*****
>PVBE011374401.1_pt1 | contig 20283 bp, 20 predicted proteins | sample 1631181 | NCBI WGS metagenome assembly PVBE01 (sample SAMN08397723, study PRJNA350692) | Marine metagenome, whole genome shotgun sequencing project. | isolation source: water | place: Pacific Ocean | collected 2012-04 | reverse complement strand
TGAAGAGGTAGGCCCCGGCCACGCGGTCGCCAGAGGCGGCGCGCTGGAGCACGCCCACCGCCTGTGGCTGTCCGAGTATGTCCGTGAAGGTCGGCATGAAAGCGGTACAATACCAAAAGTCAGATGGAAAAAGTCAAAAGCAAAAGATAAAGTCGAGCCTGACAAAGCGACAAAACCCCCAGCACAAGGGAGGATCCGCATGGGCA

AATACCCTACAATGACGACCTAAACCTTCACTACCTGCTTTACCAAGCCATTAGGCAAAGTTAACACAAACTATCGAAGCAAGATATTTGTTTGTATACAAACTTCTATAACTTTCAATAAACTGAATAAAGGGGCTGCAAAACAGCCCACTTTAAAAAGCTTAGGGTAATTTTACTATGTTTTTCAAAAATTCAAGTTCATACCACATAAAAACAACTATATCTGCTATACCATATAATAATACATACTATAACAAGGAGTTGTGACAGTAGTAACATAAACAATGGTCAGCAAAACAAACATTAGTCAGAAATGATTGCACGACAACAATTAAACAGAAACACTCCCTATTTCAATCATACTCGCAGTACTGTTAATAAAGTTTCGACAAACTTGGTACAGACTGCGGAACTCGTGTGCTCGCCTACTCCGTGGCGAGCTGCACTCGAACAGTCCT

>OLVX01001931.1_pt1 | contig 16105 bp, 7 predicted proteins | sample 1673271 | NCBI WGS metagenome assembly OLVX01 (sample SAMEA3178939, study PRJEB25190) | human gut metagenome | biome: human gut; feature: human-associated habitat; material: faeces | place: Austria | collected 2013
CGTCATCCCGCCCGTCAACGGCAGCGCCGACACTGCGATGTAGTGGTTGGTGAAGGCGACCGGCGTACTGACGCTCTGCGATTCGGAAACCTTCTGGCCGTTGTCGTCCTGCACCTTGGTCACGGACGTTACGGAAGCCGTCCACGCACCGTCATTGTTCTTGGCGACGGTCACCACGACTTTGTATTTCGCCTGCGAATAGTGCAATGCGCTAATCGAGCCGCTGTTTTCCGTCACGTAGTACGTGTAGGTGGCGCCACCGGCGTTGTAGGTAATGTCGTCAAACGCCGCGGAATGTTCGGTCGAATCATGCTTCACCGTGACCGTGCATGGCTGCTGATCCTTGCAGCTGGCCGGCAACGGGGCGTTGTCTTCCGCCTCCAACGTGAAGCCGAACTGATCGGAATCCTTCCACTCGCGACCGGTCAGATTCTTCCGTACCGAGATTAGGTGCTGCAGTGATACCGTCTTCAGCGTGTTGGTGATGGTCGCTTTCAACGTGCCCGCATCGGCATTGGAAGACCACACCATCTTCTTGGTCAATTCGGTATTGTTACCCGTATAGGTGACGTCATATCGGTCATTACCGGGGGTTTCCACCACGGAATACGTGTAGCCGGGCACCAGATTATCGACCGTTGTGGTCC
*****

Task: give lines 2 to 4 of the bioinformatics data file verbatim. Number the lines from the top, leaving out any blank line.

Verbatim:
TGAAGAGGTAGGCCCCGGCCACGCGGTCGCCAGAGGCGGCGCGCTGGAGCACGCCCACCGCCTGTGGCTGTCCGAGTATGTCCGTGAAGGTCGGCATGAAAGCGGTACAATACCAAAAGTCAGATGGAAAAAGTCAAAAGCAAAAGATAAAGTCGAGCCTGACAAAGCGACAAAACCCCCAGCACAAGGGAGGATCCGCATGGGCA

AATACCCTACAATGACGACCTAAACCTTCACTACCTGCTTTACCAAGCCATTAGGCAAAGTTAACACAAACTATCGAAGCAAGATATTTGTTTGTATACAAACTTCTATAACTTTCAATAAACTGAATAAAGGGGCTGCAAAACAGCCCACTTTAAAAAGCTTAGGGTAATTTTACTATGTTTTTCAAAAATTCAAGTTCATACCACATAAAAACAACTATATCTGCTATACCATATAATAATACATACTATAACAAGGAGTTGTGACAGTAGTAACATAAACAATGGTCAGCAAAACAAACATTAGTCAGAAATGATTGCACGACAACAATTAAACAGAAACACTCCCTATTTCAATCATACTCGCAGTACTGTTAATAAAGTTTCGACAAACTTGGTACAGACTGCGGAACTCGTGTGCTCGCCTACTCCGTGGCGAGCTGCACTCGAACAGTCCT

>OLVX01001931.1_pt1 | contig 16105 bp, 7 predicted proteins | sample 1673271 | NCBI WGS metagenome assembly OLVX01 (sample SAMEA3178939, study PRJEB25190) | human gut metagenome | biome: human gut; feature: human-associated habitat; material: faeces | place: Austria | collected 2013